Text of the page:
1. Value re-orientation: This is required to instill in team members a culture of:

Honesty: A high value is put on effective communication within the team, including transparency and honesty. These are critical to continuous development and for maintaining the mutual trust required to drive teamwork.

Discipline: Team members carry out their roles and responsibilities with discipline, even when it seems


Creativity: Team members are excited and motivated to tackle emerging problems creatively. They even see errors and some unanticipated bad outcomes as potential opportunities for improvement.

Humility: Team members recognize differences in training. They also recognize that they are human and will make mistakes. Hence, a key value of working in a team is that fellow team members can rely on each other to help recognize and avert failures, regardless of where they are in the hierarchy.

2. Training of healthcare professionals: Team spirit and collaborative –oriented training of health professionals must inform the basis for eventual appreciation of the role of other healthcare professionals in practice. Historically, healthcare professionals were educated in isolation without knowledge of educational requirement and scopes of training and practice of other disciplines. All health professionals should be trained to identify opportunities to build trust and respect for each other. There are always over-lapping interfaces in the training of health professionals, these interfaces should provide opportunities to discuss and understand the scope, expertise, competencies and complementary roles of other disciplines in the healthcare delivery system.

In 2010, the World Health Organization issued a statement of support for interprofessional education—emphasizing that, to strengthen global healthcare, students must learn with, from, and about members of other health professions and proposed that Interprofessional education be included in the curricula for healthcare professionals. Students preparing for each discipline should not be educated in isolation from students of other disciplines, this will expose them to the educational requirements or scopes of practice of other health professions. This will make them more likely to embrace the core values of teamwork and appreciate the complementary roles of other professionals in practice.

3. Professional associations: This is the pillar that should anchor a successful collaborative practice. When each health professional group advocates for collaborative practice, respect and accepts the fact that effective healthcare delivery is a shared responsibility then a strong team will be built. Working together while respecting the expertise of other disciplines is essential. Collaboration requires members to work together with open minds and to value what each member brings to the team.

Intra- and interprofessional advocacy for collaborative practice and team building will engender a peaceful, harmonious and smooth healthcare delivery service.

4. Leadership: Healthcare leadership is the ability to effectively and ethically influence others for the benefit of individual patients and populations. Effective healthcare leaders influence the performance of diverse clinical teams, and also improves provider well-being by promoting workplace engagement and reducing conflict.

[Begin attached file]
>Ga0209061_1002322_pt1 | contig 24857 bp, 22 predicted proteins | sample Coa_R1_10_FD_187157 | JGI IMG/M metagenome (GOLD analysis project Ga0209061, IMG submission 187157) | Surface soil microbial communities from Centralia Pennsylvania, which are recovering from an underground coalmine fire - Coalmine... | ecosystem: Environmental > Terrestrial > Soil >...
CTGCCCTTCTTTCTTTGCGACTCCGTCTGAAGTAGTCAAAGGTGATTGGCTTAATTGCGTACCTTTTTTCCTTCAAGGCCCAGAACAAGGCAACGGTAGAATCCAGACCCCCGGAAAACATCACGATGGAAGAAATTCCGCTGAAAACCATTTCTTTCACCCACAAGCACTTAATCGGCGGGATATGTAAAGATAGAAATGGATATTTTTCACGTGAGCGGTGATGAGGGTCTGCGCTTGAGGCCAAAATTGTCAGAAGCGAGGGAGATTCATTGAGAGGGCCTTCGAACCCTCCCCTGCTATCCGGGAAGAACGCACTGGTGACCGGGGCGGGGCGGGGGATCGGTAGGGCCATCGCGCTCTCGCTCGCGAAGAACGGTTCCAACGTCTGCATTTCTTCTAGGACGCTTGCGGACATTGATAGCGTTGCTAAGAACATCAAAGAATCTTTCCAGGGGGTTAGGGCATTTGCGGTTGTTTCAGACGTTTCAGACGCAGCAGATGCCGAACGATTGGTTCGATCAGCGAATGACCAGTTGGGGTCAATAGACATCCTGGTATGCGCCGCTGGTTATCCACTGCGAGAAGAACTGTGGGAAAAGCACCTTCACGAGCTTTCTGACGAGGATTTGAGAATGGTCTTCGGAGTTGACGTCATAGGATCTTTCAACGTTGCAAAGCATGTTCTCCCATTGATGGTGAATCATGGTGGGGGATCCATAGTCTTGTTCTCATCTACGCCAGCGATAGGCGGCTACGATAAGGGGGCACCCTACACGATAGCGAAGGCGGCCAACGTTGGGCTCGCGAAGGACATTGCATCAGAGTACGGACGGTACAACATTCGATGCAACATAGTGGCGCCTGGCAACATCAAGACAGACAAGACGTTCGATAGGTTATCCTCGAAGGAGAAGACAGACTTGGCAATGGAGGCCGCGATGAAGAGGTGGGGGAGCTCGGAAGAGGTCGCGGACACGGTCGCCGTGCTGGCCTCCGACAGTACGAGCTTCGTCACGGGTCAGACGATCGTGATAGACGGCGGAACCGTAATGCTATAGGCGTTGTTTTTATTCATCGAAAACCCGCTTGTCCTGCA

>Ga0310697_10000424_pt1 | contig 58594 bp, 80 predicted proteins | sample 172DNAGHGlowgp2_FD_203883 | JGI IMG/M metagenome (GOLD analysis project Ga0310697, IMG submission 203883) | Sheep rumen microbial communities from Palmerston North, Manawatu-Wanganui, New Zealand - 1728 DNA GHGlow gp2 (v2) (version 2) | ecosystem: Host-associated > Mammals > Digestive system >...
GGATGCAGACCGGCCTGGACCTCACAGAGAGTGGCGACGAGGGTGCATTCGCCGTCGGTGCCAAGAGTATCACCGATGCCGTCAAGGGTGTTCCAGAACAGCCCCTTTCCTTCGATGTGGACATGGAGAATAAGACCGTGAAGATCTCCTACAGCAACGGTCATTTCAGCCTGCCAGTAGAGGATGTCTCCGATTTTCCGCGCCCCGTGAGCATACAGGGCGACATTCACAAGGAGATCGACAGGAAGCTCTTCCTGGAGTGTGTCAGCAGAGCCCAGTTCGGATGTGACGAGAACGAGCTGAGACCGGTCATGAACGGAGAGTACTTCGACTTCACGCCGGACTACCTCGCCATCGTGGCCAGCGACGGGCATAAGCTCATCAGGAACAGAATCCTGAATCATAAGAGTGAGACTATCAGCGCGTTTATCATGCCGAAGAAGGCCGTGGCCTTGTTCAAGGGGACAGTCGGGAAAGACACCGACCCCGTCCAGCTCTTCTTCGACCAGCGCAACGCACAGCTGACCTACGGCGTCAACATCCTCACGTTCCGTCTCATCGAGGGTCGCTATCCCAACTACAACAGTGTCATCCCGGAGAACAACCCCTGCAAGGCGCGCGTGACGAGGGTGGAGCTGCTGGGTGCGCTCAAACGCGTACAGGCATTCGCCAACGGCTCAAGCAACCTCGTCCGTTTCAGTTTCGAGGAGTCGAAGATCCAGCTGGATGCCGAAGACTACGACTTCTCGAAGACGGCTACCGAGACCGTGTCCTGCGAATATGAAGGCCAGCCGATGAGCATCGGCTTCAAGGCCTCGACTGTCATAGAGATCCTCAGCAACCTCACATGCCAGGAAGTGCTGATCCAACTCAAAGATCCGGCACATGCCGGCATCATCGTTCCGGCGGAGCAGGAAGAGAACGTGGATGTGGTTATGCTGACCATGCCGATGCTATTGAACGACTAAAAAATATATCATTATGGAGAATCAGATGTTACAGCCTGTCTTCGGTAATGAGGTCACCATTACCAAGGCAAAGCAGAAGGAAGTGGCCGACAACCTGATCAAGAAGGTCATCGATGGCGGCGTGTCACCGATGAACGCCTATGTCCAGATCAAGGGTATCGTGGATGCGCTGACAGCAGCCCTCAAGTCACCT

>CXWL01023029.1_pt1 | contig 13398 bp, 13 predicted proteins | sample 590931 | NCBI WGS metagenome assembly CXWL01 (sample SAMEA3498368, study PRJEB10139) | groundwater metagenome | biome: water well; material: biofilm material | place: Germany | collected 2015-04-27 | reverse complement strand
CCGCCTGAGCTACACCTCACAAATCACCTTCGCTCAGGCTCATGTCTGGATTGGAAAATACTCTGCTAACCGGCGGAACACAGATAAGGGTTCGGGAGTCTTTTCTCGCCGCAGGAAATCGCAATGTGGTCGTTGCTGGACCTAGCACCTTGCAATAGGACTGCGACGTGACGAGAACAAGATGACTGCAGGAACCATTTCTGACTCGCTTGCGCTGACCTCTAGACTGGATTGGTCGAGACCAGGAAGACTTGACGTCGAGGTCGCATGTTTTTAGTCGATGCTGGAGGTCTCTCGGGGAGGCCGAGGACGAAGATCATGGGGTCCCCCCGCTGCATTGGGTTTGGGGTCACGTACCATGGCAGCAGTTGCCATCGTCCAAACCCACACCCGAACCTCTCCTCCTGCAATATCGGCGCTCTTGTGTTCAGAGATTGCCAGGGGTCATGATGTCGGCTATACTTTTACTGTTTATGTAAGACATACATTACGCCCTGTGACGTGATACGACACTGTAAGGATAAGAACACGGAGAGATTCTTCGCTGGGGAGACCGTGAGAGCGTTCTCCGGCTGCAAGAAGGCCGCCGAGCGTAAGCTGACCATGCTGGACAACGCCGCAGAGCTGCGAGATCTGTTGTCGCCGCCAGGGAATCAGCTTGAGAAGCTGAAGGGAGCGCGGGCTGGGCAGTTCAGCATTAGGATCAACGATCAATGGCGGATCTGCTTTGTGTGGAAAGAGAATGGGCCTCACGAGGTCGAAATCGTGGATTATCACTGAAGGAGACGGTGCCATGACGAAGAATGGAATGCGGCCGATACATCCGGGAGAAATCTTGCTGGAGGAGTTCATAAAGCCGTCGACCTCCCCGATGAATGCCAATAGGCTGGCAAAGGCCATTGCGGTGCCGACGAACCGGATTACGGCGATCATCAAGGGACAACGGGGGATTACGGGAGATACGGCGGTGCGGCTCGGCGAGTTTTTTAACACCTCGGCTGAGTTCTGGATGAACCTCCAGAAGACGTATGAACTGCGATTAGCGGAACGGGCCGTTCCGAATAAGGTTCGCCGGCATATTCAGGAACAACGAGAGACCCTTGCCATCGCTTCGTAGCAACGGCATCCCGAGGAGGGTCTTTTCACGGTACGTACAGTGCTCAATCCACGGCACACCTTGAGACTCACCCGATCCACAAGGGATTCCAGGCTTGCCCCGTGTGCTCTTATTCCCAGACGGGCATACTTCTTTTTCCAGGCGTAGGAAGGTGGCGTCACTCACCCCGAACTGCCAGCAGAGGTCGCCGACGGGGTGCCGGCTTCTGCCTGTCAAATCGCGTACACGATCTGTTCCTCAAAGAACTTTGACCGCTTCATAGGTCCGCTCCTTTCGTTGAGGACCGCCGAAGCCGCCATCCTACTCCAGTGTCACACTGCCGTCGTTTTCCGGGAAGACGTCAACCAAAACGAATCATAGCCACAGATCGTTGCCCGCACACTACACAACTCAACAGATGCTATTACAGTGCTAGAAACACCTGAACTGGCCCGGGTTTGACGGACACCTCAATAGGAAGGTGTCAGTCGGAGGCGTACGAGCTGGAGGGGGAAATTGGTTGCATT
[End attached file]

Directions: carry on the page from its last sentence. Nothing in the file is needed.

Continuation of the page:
An effective healthcare leadership must stem from the core principle of Patient Centeredness and core competencies of Emotional Intelligence, Integrity, Selfless Service, Critical Thinking, and Teamwork.

Overseeing the operations of a hospital involves creating goals, developing plans and monitoring all arrears of the hospital operations. This requires someone with credibility, creativity and motivation to preside over a complex and dynamic healthcare environment. These qualities do not reside only in one professional group.

A change in leadership and leadership style that is open to fair competition should be adopted as part of the 21st century healthcare system reforms and healthcare system strengthening. Healthcare leaders must recognize the complementary roles of all team players and create a level playing field for each profession to bring their competency and expertise to bear on patient care.

5. Barriers to IPC: All habits and practices that constitute the barriers to IPC must be dealt with by the leadership and the service providers. There must be trust, respect and acceptance of every team player by the other.


The ambition to deliver quality patient care is subject to high performance through patient focused teams. We need to close the gap between traditional practices and the new attitudes required from an effective team to achieve such ambition. Health professionals must embrace the values and ethics of inter-professional practice, work together while respecting the expertise of those in other disciplines. When healthcare professionals are aware of the professional roles and responsibilities of each other; communicate effectively with patients, families, and other healthcare professionals; and build relationships to plan, implement, and evaluate safe care, the health industry will move to the next level.